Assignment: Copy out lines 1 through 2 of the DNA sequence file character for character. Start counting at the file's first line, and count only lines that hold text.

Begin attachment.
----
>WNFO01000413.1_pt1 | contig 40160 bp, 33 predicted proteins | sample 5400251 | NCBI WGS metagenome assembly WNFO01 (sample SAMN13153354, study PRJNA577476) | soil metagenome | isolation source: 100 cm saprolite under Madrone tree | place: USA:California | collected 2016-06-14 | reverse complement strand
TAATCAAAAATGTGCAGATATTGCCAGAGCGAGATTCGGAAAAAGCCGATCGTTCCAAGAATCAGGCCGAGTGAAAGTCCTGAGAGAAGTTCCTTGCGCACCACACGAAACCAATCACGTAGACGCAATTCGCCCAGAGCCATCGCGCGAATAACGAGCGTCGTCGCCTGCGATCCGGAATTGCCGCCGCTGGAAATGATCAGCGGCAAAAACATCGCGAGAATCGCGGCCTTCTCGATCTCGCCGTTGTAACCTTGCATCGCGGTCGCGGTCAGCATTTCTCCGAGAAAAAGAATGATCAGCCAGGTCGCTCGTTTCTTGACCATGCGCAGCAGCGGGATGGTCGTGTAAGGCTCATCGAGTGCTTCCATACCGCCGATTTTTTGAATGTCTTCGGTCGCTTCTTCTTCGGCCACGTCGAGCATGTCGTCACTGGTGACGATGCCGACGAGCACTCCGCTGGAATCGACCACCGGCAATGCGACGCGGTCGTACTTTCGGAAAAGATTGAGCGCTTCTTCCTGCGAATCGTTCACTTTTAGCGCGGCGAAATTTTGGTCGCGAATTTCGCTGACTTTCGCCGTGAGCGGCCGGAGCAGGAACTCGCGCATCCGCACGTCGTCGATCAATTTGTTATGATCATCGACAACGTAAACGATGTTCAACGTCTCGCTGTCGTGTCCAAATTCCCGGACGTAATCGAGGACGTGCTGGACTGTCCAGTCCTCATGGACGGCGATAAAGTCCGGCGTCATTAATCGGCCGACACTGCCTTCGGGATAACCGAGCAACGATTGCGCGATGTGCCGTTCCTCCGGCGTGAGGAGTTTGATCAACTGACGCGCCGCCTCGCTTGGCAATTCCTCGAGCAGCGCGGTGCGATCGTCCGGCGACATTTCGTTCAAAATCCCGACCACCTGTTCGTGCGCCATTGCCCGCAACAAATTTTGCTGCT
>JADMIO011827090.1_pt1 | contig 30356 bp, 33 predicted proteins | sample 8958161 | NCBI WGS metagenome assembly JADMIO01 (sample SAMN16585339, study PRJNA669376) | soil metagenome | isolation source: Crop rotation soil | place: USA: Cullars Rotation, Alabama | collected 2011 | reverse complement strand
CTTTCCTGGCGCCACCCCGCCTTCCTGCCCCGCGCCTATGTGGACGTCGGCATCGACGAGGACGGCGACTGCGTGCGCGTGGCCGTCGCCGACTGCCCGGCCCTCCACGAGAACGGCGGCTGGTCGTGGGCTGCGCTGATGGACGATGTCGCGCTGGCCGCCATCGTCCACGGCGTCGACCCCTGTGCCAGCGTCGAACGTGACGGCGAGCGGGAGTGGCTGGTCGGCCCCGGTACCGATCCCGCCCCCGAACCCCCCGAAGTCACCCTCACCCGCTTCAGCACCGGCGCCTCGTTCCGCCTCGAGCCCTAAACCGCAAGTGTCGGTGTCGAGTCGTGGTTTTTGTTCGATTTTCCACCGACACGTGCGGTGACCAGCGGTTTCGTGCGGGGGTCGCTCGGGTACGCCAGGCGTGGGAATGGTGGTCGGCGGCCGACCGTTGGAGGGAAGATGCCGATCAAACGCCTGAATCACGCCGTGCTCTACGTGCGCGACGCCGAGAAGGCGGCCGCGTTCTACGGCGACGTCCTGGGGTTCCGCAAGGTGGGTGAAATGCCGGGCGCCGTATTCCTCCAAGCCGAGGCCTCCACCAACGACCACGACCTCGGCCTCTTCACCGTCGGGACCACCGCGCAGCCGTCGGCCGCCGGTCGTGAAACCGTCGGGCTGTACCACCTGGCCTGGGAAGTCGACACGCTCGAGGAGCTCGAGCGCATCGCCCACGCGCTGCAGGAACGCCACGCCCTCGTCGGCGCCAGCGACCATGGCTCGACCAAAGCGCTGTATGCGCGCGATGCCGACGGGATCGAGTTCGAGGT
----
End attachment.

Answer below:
>WNFO01000413.1_pt1 | contig 40160 bp, 33 predicted proteins | sample 5400251 | NCBI WGS metagenome assembly WNFO01 (sample SAMN13153354, study PRJNA577476) | soil metagenome | isolation source: 100 cm saprolite under Madrone tree | place: USA:California | collected 2016-06-14 | reverse complement strand
TAATCAAAAATGTGCAGATATTGCCAGAGCGAGATTCGGAAAAAGCCGATCGTTCCAAGAATCAGGCCGAGTGAAAGTCCTGAGAGAAGTTCCTTGCGCACCACACGAAACCAATCACGTAGACGCAATTCGCCCAGAGCCATCGCGCGAATAACGAGCGTCGTCGCCTGCGATCCGGAATTGCCGCCGCTGGAAATGATCAGCGGCAAAAACATCGCGAGAATCGCGGCCTTCTCGATCTCGCCGTTGTAACCTTGCATCGCGGTCGCGGTCAGCATTTCTCCGAGAAAAAGAATGATCAGCCAGGTCGCTCGTTTCTTGACCATGCGCAGCAGCGGGATGGTCGTGTAAGGCTCATCGAGTGCTTCCATACCGCCGATTTTTTGAATGTCTTCGGTCGCTTCTTCTTCGGCCACGTCGAGCATGTCGTCACTGGTGACGATGCCGACGAGCACTCCGCTGGAATCGACCACCGGCAATGCGACGCGGTCGTACTTTCGGAAAAGATTGAGCGCTTCTTCCTGCGAATCGTTCACTTTTAGCGCGGCGAAATTTTGGTCGCGAATTTCGCTGACTTTCGCCGTGAGCGGCCGGAGCAGGAACTCGCGCATCCGCACGTCGTCGATCAATTTGTTATGATCATCGACAACGTAAACGATGTTCAACGTCTCGCTGTCGTGTCCAAATTCCCGGACGTAATCGAGGACGTGCTGGACTGTCCAGTCCTCATGGACGGCGATAAAGTCCGGCGTCATTAATCGGCCGACACTGCCTTCGGGATAACCGAGCAACGATTGCGCGATGTGCCGTTCCTCCGGCGTGAGGAGTTTGATCAACTGACGCGCCGCCTCGCTTGGCAATTCCTCGAGCAGCGCGGTGCGATCGTCCGGCGACATTTCGTTCAAAATCCCGACCACCTGTTCGTGCGCCATTGCCCGCAACAAATTTTGCTGCT